Briscoe Disco

I always say one of the best parts about working at FirstEnergy Stadium is the community and family bond between the fans and the employees. The strength of that bond is visible in many ways, but it is at its strongest when one of its members is down for the count.

For more years than I can easily count, Adam Briscoe has been a constant fixture at Fightin Phils games. He has also become a strong presence at Reading Royals hockey games. A well-known figure on the Reading sports scene, Briscoe is most famous for his personal style of dancing known as the Briscoe Disco.

If you have not had the opportunity to experience the Briscoe Disco, let me try to explain it to you. Hold your arms out in front of your body and wave them up and down at a steady pace. Keep this constant motion going as you sit at your computer or walk around the room. You have now done the Briscoe Disco. If your arms are tired after doing it for a minute or two keep practicing because at Fightins’ and Royals’ games, it goes on the entire time.

At Fightins’ games, Briscoe walks through the stadium during the game encouraging fans to get up, dance, and cheer for the Fightins. Kids love to dance along with him and every Fightins’ win is celebrated with the Briscoe Disco.

While it is neat to watch the fans interact with Briscoe during the games, I was fortunate enough during my internship to see him interact more with people inside the organization. He would come into the office during the day just to say hi and after games the players would invite him into the clubhouse to hang out for a bit. Everyone knew if a game was cancelled, there would probably be a message on someone’s answering machine expressing Adam’s disappointment. As someone who does not drive, Briscoe has often received rides home from front office members and other game staff employees who are watching out for him and helping to keep him safe.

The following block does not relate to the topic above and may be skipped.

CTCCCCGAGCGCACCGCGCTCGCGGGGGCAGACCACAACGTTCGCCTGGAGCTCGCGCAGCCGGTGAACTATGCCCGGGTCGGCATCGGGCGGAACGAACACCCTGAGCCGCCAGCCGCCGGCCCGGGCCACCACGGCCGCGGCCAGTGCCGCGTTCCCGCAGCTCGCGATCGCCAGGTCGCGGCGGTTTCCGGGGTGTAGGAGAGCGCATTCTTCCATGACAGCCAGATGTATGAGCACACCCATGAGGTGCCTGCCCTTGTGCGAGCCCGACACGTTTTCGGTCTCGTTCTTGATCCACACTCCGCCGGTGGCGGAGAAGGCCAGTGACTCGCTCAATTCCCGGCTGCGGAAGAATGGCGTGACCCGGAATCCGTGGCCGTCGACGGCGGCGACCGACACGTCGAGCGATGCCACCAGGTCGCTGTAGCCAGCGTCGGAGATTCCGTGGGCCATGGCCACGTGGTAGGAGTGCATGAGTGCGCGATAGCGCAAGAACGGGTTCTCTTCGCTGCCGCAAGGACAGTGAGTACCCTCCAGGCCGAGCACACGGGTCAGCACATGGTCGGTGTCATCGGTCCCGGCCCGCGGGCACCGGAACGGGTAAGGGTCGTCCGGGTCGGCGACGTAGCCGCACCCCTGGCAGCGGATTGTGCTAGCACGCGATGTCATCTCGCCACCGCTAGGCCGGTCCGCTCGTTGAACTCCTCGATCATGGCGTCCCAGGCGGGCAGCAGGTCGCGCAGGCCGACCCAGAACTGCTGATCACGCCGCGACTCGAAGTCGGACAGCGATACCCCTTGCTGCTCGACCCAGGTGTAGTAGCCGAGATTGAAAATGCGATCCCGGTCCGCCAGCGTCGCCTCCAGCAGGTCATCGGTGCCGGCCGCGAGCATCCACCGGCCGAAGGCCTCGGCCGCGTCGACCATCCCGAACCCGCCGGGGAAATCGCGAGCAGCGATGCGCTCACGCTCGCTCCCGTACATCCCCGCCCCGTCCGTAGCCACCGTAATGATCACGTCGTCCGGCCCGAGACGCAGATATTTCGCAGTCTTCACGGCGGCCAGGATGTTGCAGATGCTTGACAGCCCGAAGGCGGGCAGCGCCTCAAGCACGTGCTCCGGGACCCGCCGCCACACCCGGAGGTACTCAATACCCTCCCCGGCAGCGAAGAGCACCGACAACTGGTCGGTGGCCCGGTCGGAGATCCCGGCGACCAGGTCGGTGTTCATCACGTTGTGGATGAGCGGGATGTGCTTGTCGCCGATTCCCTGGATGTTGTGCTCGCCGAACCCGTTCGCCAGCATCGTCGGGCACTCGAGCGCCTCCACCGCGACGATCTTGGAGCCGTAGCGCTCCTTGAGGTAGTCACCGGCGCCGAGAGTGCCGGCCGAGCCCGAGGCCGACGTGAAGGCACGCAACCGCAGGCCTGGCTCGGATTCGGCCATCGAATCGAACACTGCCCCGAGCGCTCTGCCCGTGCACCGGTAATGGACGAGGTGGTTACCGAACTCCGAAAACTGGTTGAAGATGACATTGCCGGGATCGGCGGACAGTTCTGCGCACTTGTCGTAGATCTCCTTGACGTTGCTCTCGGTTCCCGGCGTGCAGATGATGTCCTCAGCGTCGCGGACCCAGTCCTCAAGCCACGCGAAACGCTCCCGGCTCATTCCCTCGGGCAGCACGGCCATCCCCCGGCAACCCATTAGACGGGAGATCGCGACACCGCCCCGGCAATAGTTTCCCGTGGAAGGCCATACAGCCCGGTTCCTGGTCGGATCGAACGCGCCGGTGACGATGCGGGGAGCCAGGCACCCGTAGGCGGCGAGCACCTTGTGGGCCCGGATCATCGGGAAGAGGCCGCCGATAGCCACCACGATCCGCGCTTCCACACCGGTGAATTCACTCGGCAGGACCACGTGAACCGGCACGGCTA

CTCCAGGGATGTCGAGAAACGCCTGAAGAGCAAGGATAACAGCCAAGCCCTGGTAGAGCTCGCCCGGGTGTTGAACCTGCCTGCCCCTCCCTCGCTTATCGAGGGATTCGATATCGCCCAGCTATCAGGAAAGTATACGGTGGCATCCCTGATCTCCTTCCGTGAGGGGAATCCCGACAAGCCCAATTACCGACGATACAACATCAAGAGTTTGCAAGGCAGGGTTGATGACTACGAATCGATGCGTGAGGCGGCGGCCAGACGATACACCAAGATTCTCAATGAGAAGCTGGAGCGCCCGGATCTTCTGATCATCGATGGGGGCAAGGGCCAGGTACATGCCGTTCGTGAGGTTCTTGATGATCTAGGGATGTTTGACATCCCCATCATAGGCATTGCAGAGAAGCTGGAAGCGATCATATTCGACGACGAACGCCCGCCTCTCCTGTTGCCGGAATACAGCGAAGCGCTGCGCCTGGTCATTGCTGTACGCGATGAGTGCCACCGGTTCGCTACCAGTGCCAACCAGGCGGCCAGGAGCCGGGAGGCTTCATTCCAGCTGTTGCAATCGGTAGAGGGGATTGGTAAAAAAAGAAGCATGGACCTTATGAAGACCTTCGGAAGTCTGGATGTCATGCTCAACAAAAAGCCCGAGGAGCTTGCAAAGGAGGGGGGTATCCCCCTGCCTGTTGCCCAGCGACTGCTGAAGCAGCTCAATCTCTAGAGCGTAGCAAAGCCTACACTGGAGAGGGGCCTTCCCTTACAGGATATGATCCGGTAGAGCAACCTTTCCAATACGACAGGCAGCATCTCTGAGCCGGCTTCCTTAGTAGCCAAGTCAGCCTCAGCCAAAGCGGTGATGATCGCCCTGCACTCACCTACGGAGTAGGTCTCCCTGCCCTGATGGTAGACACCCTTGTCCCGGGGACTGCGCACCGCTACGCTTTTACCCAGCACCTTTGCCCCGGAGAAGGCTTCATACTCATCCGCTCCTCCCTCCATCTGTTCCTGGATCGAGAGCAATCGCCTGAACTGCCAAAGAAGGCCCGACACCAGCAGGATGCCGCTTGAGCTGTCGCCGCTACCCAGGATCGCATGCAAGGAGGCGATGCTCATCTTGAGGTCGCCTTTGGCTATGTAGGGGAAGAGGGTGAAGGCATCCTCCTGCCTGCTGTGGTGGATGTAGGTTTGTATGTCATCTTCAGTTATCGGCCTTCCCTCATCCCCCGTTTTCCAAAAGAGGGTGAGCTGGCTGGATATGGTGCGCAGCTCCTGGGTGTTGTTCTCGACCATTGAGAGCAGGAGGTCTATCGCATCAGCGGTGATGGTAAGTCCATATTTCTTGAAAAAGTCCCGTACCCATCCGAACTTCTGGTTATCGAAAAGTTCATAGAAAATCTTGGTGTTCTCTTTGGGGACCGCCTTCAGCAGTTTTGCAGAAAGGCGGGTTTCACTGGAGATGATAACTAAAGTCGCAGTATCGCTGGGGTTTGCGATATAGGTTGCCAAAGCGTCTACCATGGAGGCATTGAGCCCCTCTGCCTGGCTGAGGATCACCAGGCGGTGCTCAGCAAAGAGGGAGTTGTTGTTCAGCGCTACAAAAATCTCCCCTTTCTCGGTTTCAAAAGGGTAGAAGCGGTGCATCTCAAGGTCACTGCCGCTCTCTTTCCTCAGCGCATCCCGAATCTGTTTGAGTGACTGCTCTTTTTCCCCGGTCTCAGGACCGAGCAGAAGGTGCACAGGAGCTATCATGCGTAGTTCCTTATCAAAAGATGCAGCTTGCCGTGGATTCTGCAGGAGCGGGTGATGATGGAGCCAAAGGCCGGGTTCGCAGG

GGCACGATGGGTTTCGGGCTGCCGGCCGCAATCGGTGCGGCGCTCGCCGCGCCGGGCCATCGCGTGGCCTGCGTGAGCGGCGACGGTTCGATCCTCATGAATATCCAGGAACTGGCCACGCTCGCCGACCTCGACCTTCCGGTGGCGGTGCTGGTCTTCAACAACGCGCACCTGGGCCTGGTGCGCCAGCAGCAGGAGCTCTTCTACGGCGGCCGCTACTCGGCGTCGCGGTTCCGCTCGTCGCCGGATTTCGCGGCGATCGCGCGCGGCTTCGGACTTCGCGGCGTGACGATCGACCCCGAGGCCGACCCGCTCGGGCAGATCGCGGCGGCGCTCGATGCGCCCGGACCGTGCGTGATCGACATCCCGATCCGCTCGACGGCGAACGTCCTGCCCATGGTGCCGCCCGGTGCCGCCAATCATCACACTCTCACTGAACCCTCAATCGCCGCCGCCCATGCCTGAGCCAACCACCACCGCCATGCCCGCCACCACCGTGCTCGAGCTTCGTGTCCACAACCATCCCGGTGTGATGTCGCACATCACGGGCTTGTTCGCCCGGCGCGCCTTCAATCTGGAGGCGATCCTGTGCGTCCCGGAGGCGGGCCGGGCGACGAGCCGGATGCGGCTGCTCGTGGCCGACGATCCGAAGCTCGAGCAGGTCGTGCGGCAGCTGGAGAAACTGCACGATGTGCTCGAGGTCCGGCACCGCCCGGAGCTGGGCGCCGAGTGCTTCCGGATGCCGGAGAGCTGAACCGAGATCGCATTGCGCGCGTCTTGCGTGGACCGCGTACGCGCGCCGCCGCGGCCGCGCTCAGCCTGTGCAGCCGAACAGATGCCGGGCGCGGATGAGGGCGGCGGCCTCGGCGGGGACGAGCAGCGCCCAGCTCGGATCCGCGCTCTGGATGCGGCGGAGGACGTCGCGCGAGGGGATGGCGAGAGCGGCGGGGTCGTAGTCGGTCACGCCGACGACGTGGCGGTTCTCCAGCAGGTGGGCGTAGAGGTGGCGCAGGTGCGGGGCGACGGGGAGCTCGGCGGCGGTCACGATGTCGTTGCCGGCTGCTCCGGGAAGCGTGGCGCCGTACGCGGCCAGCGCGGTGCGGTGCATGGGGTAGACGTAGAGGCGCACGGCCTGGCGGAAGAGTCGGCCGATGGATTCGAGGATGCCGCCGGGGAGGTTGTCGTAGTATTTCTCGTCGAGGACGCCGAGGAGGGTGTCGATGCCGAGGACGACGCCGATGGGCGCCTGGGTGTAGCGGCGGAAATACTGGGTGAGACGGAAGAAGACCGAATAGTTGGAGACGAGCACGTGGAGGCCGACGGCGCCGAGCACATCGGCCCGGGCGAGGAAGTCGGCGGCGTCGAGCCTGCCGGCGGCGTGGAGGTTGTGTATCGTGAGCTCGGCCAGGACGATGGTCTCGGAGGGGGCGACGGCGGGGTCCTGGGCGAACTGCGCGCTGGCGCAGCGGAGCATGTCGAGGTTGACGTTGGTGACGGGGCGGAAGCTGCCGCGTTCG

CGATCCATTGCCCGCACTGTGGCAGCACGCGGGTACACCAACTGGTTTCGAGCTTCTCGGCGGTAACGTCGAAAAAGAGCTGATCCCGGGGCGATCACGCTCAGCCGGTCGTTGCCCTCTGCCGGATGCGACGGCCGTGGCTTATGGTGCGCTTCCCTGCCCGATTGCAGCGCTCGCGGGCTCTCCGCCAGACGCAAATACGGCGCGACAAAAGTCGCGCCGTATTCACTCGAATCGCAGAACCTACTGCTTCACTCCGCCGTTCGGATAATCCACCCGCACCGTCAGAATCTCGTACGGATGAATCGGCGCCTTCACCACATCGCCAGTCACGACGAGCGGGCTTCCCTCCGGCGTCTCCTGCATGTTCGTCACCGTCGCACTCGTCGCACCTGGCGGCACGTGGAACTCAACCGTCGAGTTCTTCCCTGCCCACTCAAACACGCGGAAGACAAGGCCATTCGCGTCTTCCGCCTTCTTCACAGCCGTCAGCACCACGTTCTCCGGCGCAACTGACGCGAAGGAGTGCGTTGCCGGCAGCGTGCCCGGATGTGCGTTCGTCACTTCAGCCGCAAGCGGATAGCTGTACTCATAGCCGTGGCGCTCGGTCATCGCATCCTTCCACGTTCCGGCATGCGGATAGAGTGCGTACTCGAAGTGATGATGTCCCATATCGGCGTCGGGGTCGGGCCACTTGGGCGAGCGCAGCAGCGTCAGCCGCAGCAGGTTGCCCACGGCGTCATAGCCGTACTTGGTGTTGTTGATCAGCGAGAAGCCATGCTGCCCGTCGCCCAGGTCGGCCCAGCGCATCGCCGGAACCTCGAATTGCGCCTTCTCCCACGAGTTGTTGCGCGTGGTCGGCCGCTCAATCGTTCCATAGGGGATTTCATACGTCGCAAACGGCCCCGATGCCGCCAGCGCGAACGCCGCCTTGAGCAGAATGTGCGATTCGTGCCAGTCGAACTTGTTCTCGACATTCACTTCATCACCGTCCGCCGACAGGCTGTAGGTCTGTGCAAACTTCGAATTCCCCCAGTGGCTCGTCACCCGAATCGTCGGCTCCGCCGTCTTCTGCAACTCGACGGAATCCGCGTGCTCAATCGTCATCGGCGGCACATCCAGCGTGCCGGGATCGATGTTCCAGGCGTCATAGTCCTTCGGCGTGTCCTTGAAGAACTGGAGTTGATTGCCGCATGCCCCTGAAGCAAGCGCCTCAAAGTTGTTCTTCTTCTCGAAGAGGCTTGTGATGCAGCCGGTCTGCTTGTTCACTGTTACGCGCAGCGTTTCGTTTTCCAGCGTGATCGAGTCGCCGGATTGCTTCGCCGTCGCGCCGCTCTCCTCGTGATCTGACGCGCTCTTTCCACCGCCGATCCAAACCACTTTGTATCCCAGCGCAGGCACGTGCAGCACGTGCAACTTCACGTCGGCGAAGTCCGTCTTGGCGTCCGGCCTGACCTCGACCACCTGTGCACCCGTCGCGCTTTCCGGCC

He’s a sports fan who loves coming to see the teams and fans as much as they love seeing him. This love has been more evident recently as the community has rallied behind him in a time of need.

Briscoe suffered some serious injuries recently after being hit by a car. The Reading sports community took the news hard and immediately took up the responsibility of providing Briscoe and his family with all the help they could. Both the Fightins and the Royals have offered their help to his family in their time of need. A donations page set up by the Royals organization is raising funds to help with any medical expenses the family is facing and has achieved just over half of its goal. Fans of both organizations have been sending get well wishes and thoughts to Briscoe via the teams’ social media pages, with many fans encouraging him to get well soon so they can dance with him again.

I have watched Briscoe at the stadium over the years and have even reached a point where he will say hi to me in passing. Knowing that he is someone who is not very outspoken, it makes me smile to think that he has seen me around the ballpark enough to feel comfortable with a simple greeting. I am keeping Briscoe in my thoughts and am hopeful that come this summer, he will once again be at the ballpark proudly belting out the lyrics to the National Anthem and dancing the Briscoe Disco with his many adoring fans.

Get well soon, Briscoe!

Confessional: There is no confessional question with this post. I simply ask that you send some good thoughts to Briscoe and his family. If you would like to, please feel free to share any stories you may have of Briscoe either at the stadium or at the hockey arena.

Field of Learning

I’m pretty sure that everyone would agree that the best days in elementary school were the class field trip days. It was a day spent out of the classroom and even though it was still educational it didn’t feel like learning. If you were lucky, you also had field trips in junior high and high school.

For students in the Reading area, one of the more popular field trips is to one of three Fightin Phils games in the spring. Each season the team has three games that are specifically geared towards school groups.